Unilateral Biportal Endoscopic Spine surgery (UBES) is a minimally invasive surgical technique used to treat conditions of the spine such as herniated discs, degenerative disc disease, and spinal stenosis. Unlike traditional open spine surgery, UBES uses small incisions, typically less than 1cm, and special instruments called endoscopes to access the spine. These endoscopes have a small camera and light attached to them, which allows the surgeon to see inside the spine without having to make a large incision.
During the procedure, the surgeon makes two small incisions on the same side of the spine, one for the camera and one for the instruments. The endoscope is inserted through one incision, and the instruments are inserted through the other. The surgeon uses the camera to see the inside of the spine and the instruments to remove or repair the damaged tissue.
UBES is considered a less invasive alternative to traditional open spine surgery and is associated with several benefits such as less blood loss, less pain, faster recovery, and minimal scarring. However, it is important to note that not all patients are candidates for this procedure, and it may not be appropriate for patients with severe spinal conditions.
It is best to consult with a spine surgeon Dr. Fischer who is experienced in performing endoscopic spine surgery to determine whether UBES is the right choice for you.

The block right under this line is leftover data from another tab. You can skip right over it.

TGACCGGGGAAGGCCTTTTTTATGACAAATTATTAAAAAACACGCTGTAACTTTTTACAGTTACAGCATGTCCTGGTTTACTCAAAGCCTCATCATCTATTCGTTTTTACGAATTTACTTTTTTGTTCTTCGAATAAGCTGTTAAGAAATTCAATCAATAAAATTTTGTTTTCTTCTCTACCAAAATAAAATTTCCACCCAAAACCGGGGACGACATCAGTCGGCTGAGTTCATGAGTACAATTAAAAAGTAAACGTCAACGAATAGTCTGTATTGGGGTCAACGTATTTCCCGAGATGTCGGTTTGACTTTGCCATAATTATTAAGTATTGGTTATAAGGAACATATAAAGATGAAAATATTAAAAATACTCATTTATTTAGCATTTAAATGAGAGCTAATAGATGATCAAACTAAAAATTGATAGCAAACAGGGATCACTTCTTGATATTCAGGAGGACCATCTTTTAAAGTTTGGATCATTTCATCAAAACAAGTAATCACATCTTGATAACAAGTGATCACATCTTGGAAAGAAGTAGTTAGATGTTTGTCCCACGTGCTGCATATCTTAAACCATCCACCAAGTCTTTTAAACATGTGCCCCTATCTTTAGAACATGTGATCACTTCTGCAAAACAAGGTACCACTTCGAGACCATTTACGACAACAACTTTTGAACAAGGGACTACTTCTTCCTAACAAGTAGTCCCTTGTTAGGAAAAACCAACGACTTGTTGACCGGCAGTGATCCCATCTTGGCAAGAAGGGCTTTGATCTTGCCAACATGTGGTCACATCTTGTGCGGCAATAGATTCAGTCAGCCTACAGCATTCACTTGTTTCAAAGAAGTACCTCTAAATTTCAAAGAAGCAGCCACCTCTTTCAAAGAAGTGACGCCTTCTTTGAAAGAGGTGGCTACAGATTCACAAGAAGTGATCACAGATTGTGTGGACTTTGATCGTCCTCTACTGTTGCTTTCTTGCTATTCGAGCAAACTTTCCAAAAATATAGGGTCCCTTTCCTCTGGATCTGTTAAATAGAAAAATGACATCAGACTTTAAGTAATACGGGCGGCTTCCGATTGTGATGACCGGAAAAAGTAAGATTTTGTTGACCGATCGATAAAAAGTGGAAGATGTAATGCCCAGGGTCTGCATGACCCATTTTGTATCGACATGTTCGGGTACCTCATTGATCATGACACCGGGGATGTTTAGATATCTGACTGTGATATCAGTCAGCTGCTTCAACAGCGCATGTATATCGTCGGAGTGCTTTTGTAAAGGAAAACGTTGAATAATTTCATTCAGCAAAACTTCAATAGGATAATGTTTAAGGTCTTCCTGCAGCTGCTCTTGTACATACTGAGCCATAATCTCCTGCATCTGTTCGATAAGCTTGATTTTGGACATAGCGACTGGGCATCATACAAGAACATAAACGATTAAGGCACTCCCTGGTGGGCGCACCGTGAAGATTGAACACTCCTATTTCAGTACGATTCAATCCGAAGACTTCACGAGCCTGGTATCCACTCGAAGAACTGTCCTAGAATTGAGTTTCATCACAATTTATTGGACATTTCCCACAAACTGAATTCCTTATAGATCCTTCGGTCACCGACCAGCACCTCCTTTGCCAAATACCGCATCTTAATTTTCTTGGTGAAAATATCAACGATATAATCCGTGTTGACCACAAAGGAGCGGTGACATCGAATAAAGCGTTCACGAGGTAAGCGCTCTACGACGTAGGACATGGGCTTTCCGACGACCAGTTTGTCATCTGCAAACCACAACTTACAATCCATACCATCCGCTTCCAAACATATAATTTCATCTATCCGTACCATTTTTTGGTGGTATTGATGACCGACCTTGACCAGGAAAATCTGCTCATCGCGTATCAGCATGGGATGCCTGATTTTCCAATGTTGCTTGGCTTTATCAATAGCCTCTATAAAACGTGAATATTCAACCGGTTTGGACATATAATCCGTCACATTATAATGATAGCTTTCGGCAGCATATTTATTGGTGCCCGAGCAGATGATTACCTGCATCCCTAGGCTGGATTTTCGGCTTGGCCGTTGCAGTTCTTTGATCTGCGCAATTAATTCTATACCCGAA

How does UBES differ from traditional open spine surgery?
UBES uses small incisions, typically less than 1cm, and endoscopes to access the spine, while traditional open spine surgery requires a large incision to access the spine.
Who is a candidate for UBES?
UBES may be appropriate for patients with herniated discs, degenerative disc disease, and spinal stenosis. However, it may not be appropriate for patients with severe spinal conditions, and it is best to consult with a spine surgeon to determine whether UBES is the right choice for you.
What are the benefits of UBES?
UBES is associated with several benefits such as less blood loss, less pain, faster recovery, and no scarring.
How long does the recovery take after UBES?
Recovery times vary depending on the patient and the condition being treated. However, most patients can expect to return to normal activities within a few days to a few weeks after UBES.
What are the risks of UBES?
As with any surgical procedure, there are risks associated with UBES such as infection, bleeding, and nerve damage. These risks are generally low and will be discussed with you by your surgeon prior to the procedure.
How long do the results of UBES last?
The results of UBES can vary depending on the condition being treated. However, most patients experience long-term pain relief and improved function.